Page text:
mov mov int

dx, msg ah, 9 21h

; address of message ; 9 means "print string" function ; DOS "syscall"

mov int

ah, 4ch 21h

; "terminate program" function ; DOS "syscall"

61 Not

random in strict sense, but rather unpredictable: 1.9.4 on page 37 implemented, each thread would have its own stack with its own arguments/variables.

62 Correctly

33

msg

db 'Hello, World!\$'

This is quite similar to 6.1.3 on page 729 method. And also it’s very similar to calling syscalls in Linux ( 6.3.1 on page 742) and Windows. If a MS-DOS function is going to return a boolean value (i.e., single bit, usually indicating error state), CF flag was often used. For example:

mov ah, 3ch ; create file lea dx, filename mov cl, 1 int 21h jc error mov file_handle, ax ... error: ...

In case of error, CF flag is raised. Otherwise, handle of newly created file is returned via AX. This method is still used by assembly language programmers. In Windows Research Kernel source code (which is quite similar to Windows 2003) we can find something like this (file base/ntos/ke/i386/cpu.asm):

public Get386Stepping

Get386Stepping proc

call jnc mov ret

MultiplyTest short G3s00 ax, 0

; Perform multiplication test ; if nc, muttest is ok

call jnc mov ret

Check386B0 short G3s05 ax, 100h

; Check for B0 stepping ; if nc, it's B1/later ; It is B0/earlier stepping

call jc mov ret

Check386D1 short G3s10 ax, 301h

; Check for D1 stepping ; if c, it is NOT D1 ; It is D1/later stepping

mov ret

ax, 101h

; assume it is B1 stepping

G3s00:

G3s05:

G3s10:

... MultiplyTest

mlt00:

xor push call pop jc loop clc

proc cx,cx cx Multiply cx short mltx mlt00

; 64K times is a nice round number ; does this chip's multiply work? ; if c, No, exit ; if nc, YEs, loop to try again

mltx: ret MultiplyTest

endp

34

Local variable storage A function could allocate space in the stack for its local variables just by decreasing the stack pointer towards the stack bottom. Hence, it’s very fast, no matter how many local variables are defined. It is also not a requirement to store local variables in the stack. You could store local variables wherever you like, but traditionally this is how it’s done. x86: alloca() function It is worth noting the alloca() function 63 . This function works like malloc(), but allocates memory directly on the stack. The allocated memory chunk does not have to be freed via a free() function call, since the function epilogue ( 1.6 on page 29) returns ESP back to its initial state and the allocated memory is just dropped. It is worth noting how alloca() is implemented. In simple terms, this function just shifts ESP downwards toward the stack bottom by the number of bytes you need and sets ESP as a pointer to the allocated block. Let’s try: #ifdef __GNUC__ #include // GCC #else #include // MSVC #endif #include void f() { char *buf=(char*)alloca (600); #ifdef __GNUC__ snprintf (buf, 600, "hi! %d, %d, %d\n", 1, 2, 3); // GCC #else _snprintf (buf, 600, "hi! %d, %d, %d\n", 1, 2, 3); // MSVC #endif puts (buf); };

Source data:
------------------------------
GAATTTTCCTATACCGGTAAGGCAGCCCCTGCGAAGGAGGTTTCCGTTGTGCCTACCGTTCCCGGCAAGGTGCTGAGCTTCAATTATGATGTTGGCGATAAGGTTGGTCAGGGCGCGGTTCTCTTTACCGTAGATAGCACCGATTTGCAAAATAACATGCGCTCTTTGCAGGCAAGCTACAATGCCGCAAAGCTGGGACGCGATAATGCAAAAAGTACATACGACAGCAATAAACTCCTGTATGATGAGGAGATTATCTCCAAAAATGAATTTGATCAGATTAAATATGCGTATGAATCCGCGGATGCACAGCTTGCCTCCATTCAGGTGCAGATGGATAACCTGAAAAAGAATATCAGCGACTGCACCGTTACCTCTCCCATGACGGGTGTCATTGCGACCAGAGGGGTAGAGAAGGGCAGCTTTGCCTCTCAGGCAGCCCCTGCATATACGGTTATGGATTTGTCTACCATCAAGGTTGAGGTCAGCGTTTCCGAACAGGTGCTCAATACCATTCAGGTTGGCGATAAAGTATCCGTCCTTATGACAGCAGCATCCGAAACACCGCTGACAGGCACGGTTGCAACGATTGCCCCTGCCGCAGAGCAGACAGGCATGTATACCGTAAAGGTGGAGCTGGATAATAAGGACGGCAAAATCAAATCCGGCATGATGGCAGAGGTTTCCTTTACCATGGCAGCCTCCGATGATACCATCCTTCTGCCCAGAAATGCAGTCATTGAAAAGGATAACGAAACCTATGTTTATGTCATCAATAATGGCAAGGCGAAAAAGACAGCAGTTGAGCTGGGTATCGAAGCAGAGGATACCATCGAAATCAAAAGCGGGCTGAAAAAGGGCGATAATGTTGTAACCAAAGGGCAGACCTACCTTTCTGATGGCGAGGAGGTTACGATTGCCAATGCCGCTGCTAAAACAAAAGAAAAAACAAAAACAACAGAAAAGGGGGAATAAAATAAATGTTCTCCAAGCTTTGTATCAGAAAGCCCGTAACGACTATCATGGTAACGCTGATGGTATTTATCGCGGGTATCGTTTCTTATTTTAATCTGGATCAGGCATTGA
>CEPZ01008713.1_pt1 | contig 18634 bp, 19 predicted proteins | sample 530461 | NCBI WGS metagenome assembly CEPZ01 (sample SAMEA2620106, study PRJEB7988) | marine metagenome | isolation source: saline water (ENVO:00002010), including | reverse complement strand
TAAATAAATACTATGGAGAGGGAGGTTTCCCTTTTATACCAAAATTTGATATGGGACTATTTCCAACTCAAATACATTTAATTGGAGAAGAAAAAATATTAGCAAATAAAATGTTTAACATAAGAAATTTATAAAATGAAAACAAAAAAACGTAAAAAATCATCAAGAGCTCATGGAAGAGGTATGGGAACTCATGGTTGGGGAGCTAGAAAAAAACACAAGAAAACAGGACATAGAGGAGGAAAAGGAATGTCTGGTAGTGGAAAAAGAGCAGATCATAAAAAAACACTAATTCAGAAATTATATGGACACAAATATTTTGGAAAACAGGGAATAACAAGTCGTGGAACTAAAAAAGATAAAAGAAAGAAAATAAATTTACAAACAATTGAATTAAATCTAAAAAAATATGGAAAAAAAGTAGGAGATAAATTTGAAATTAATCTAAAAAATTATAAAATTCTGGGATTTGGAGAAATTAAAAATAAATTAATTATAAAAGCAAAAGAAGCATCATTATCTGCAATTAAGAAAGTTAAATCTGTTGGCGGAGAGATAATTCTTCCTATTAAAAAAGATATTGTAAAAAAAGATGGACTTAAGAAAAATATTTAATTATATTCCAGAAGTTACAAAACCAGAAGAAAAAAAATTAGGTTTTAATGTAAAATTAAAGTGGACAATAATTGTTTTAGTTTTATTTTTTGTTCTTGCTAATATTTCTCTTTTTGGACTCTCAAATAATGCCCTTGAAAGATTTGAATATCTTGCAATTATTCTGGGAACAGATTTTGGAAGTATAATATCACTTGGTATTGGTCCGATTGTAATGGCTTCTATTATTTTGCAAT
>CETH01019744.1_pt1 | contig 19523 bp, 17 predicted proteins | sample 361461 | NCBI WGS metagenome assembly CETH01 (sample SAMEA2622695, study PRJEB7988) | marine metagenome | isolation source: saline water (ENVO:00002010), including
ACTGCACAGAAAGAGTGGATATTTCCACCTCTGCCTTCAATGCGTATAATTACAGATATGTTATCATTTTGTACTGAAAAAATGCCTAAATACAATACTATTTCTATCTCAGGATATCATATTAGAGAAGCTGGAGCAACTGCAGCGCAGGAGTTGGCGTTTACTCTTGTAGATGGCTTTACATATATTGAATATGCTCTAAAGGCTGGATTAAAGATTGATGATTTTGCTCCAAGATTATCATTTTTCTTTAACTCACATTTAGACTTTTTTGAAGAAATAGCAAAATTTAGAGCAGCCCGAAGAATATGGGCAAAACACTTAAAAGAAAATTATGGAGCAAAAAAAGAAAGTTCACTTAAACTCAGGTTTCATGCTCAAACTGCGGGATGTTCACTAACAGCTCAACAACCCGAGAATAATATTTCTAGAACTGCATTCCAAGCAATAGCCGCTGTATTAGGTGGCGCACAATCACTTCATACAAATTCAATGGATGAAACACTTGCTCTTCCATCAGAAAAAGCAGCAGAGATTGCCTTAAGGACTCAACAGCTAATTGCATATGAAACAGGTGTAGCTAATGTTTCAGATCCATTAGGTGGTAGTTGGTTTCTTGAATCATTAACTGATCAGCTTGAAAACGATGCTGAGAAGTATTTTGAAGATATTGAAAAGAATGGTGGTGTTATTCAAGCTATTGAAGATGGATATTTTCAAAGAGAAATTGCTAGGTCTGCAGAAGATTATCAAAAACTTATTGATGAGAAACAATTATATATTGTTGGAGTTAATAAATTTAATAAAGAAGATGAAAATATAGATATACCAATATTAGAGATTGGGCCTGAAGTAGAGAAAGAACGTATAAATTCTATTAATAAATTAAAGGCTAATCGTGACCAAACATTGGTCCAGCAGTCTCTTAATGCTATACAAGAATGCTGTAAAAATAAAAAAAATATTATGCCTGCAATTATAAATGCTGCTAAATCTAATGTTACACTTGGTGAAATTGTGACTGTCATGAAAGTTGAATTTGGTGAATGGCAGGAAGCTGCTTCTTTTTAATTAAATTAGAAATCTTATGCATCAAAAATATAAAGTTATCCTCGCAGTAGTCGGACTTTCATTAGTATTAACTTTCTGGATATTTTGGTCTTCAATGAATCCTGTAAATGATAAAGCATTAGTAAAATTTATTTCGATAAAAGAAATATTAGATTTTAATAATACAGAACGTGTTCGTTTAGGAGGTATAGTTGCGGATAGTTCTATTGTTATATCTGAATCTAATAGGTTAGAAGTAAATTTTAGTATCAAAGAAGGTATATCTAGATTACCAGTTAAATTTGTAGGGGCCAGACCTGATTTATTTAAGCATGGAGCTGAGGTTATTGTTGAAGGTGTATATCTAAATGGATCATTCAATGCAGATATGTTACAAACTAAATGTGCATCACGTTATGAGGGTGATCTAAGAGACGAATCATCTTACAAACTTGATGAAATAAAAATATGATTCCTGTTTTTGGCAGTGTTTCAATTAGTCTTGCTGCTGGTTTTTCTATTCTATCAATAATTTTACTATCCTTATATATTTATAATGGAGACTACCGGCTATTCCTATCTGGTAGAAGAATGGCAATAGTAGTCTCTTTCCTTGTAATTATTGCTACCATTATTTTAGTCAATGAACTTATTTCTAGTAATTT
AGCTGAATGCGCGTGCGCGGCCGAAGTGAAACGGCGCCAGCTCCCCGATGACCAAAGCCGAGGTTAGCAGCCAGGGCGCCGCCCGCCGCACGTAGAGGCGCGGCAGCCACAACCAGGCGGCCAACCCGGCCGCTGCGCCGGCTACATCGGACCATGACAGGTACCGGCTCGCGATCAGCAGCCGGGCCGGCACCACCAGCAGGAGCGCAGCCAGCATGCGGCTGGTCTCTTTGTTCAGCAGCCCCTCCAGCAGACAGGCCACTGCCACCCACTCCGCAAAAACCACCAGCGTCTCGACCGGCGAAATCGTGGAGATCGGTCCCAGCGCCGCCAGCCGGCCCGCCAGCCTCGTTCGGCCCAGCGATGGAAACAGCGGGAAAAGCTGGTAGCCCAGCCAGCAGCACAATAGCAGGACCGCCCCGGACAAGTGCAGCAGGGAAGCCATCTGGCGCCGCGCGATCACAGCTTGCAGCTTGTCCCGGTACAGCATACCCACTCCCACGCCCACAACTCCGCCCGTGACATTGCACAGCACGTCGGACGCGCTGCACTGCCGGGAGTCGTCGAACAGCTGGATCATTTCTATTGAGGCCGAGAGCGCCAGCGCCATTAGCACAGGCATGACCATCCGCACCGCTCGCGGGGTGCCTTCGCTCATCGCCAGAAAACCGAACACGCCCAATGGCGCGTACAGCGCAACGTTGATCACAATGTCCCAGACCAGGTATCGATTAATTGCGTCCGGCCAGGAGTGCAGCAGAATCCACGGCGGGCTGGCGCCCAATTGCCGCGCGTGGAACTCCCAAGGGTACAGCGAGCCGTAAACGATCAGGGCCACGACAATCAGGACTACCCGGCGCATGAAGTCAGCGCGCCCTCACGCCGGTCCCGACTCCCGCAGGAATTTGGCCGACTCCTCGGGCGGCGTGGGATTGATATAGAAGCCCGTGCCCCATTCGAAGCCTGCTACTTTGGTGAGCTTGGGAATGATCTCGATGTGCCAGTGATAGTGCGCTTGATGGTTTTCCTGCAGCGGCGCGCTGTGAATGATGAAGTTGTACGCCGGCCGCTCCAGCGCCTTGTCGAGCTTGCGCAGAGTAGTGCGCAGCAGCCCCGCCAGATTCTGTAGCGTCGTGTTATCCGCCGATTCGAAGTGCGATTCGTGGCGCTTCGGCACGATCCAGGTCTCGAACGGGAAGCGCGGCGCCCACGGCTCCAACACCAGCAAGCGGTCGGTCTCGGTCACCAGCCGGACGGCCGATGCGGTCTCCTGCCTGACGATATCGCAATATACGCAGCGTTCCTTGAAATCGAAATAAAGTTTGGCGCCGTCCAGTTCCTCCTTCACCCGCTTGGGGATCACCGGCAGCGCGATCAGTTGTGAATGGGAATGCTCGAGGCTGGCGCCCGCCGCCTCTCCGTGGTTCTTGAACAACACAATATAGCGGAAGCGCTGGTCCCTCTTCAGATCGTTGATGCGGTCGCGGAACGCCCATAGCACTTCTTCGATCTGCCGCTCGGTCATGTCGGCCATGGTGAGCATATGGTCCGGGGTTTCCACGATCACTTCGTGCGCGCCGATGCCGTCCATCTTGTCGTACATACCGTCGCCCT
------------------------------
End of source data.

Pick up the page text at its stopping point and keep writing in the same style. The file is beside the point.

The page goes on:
_snprintf() function works just like printf(), but instead of dumping the result into stdout (e.g., to terminal or console), it writes it to the buf buffer. Function puts() copies the contents of buf to stdout. Of course, these two function calls might be replaced by one printf() call, but we have to illustrate small buffer usage. MSVC Let’s compile (MSVC 2010): Listing 1.39: MSVC 2010 ... mov call mov

eax, 600 ; 00000258H __alloca_probe_16 esi, esp

push push push push push push call

3 2 1 OFFSET $SG2672 600 ; 00000258H esi __snprintf

push call

esi _puts

63 In MSVC, the function implementation can be found in alloca16.asm and chkstk.asm in C:\Program Files (x86)\Microsoft Visual Studio 10.0\VC\crt\src\intel

35

add

esp, 28

...

The sole alloca() argument is passed via EAX (instead of pushing it into the stack)

64

.

GCC + Intel syntax GCC 4.4.1 does the same without calling external functions: Listing 1.40: GCC 4.7.3 .LC0: .string "hi! %d, %d, %d\n" f: push mov push sub lea and mov mov mov mov mov mov call mov call mov leave ret

ebp ebp, esp ebx esp, 660 ebx, [esp+39] ebx, -16 DWORD PTR [esp], ebx DWORD PTR [esp+20], 3 DWORD PTR [esp+16], 2 DWORD PTR [esp+12], 1 DWORD PTR [esp+8], OFFSET DWORD PTR [esp+4], 600 _snprintf DWORD PTR [esp], ebx puts ebx, DWORD PTR [ebp-4]

; align pointer by 16-bit border ; s

FLAT:.LC0 ; "hi! %d, %d, %d\n" ; maxlen ; s

GCC + AT&T syntax Let’s see the same code, but in AT&T syntax: Listing 1.41: GCC 4.7.3 .LC0: .string "hi! %d, %d, %d\n" f: pushl movl pushl subl leal andl movl movl movl movl movl movl call movl call movl leave ret

%ebp %esp, %ebp %ebx $660, %esp 39(%esp), %ebx $-16, %ebx %ebx, (%esp) $3, 20(%esp) $2, 16(%esp) $1, 12(%esp) $.LC0, 8(%esp) $600, 4(%esp) _snprintf %ebx, (%esp) puts -4(%ebp), %ebx

64 It is because alloca() is rather a compiler intrinsic ( 11.3 on page 968) than a normal function. One of the reasons we need a separate function instead of just a couple of instructions in the code, is because the MSVC65 alloca() implementation also has code which reads from the memory just allocated, in order to let the OS map physical memory to this VM66 region. After the alloca() call, ESP points to the block of 600 bytes and we can use it as memory for the buf array.

36